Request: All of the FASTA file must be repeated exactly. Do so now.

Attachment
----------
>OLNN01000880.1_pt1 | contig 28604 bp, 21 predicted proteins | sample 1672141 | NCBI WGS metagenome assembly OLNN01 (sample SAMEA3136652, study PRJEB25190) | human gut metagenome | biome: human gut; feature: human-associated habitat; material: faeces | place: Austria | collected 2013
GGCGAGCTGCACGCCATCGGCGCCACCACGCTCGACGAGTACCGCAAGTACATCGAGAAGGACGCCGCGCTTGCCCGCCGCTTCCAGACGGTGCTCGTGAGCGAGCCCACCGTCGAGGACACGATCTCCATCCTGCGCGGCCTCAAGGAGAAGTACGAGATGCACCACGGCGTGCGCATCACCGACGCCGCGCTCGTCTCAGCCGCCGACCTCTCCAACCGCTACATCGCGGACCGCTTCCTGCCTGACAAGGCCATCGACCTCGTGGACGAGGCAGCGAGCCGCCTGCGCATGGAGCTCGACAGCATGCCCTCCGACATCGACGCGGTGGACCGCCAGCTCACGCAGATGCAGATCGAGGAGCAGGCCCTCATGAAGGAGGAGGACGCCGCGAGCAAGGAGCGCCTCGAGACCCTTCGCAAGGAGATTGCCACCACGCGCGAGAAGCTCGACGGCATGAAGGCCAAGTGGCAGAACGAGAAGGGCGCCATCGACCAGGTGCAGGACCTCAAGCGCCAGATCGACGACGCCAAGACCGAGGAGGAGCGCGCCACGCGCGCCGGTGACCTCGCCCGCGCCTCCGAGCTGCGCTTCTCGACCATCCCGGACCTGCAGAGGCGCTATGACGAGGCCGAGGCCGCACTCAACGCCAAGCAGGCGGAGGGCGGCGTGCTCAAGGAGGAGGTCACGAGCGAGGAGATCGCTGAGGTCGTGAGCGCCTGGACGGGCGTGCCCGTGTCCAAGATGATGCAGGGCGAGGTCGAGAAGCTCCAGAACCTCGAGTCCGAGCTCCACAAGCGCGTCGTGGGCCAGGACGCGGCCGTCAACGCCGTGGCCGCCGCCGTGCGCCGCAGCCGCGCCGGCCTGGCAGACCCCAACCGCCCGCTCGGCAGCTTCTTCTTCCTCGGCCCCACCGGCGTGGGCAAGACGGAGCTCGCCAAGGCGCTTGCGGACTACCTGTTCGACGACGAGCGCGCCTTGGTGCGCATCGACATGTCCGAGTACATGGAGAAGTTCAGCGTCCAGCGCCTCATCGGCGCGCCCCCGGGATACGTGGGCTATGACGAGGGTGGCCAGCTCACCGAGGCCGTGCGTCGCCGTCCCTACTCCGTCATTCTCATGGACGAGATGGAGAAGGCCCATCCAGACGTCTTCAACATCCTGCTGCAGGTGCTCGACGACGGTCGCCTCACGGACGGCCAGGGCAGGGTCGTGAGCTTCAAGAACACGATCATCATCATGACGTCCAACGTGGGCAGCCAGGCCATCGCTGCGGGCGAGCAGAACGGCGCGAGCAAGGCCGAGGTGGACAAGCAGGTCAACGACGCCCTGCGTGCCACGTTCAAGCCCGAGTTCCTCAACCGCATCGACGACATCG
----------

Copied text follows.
>OLNN01000880.1_pt1 | contig 28604 bp, 21 predicted proteins | sample 1672141 | NCBI WGS metagenome assembly OLNN01 (sample SAMEA3136652, study PRJEB25190) | human gut metagenome | biome: human gut; feature: human-associated habitat; material: faeces | place: Austria | collected 2013
GGCGAGCTGCACGCCATCGGCGCCACCACGCTCGACGAGTACCGCAAGTACATCGAGAAGGACGCCGCGCTTGCCCGCCGCTTCCAGACGGTGCTCGTGAGCGAGCCCACCGTCGAGGACACGATCTCCATCCTGCGCGGCCTCAAGGAGAAGTACGAGATGCACCACGGCGTGCGCATCACCGACGCCGCGCTCGTCTCAGCCGCCGACCTCTCCAACCGCTACATCGCGGACCGCTTCCTGCCTGACAAGGCCATCGACCTCGTGGACGAGGCAGCGAGCCGCCTGCGCATGGAGCTCGACAGCATGCCCTCCGACATCGACGCGGTGGACCGCCAGCTCACGCAGATGCAGATCGAGGAGCAGGCCCTCATGAAGGAGGAGGACGCCGCGAGCAAGGAGCGCCTCGAGACCCTTCGCAAGGAGATTGCCACCACGCGCGAGAAGCTCGACGGCATGAAGGCCAAGTGGCAGAACGAGAAGGGCGCCATCGACCAGGTGCAGGACCTCAAGCGCCAGATCGACGACGCCAAGACCGAGGAGGAGCGCGCCACGCGCGCCGGTGACCTCGCCCGCGCCTCCGAGCTGCGCTTCTCGACCATCCCGGACCTGCAGAGGCGCTATGACGAGGCCGAGGCCGCACTCAACGCCAAGCAGGCGGAGGGCGGCGTGCTCAAGGAGGAGGTCACGAGCGAGGAGATCGCTGAGGTCGTGAGCGCCTGGACGGGCGTGCCCGTGTCCAAGATGATGCAGGGCGAGGTCGAGAAGCTCCAGAACCTCGAGTCCGAGCTCCACAAGCGCGTCGTGGGCCAGGACGCGGCCGTCAACGCCGTGGCCGCCGCCGTGCGCCGCAGCCGCGCCGGCCTGGCAGACCCCAACCGCCCGCTCGGCAGCTTCTTCTTCCTCGGCCCCACCGGCGTGGGCAAGACGGAGCTCGCCAAGGCGCTTGCGGACTACCTGTTCGACGACGAGCGCGCCTTGGTGCGCATCGACATGTCCGAGTACATGGAGAAGTTCAGCGTCCAGCGCCTCATCGGCGCGCCCCCGGGATACGTGGGCTATGACGAGGGTGGCCAGCTCACCGAGGCCGTGCGTCGCCGTCCCTACTCCGTCATTCTCATGGACGAGATGGAGAAGGCCCATCCAGACGTCTTCAACATCCTGCTGCAGGTGCTCGACGACGGTCGCCTCACGGACGGCCAGGGCAGGGTCGTGAGCTTCAAGAACACGATCATCATCATGACGTCCAACGTGGGCAGCCAGGCCATCGCTGCGGGCGAGCAGAACGGCGCGAGCAAGGCCGAGGTGGACAAGCAGGTCAACGACGCCCTGCGTGCCACGTTCAAGCCCGAGTTCCTCAACCGCATCGACGACATCG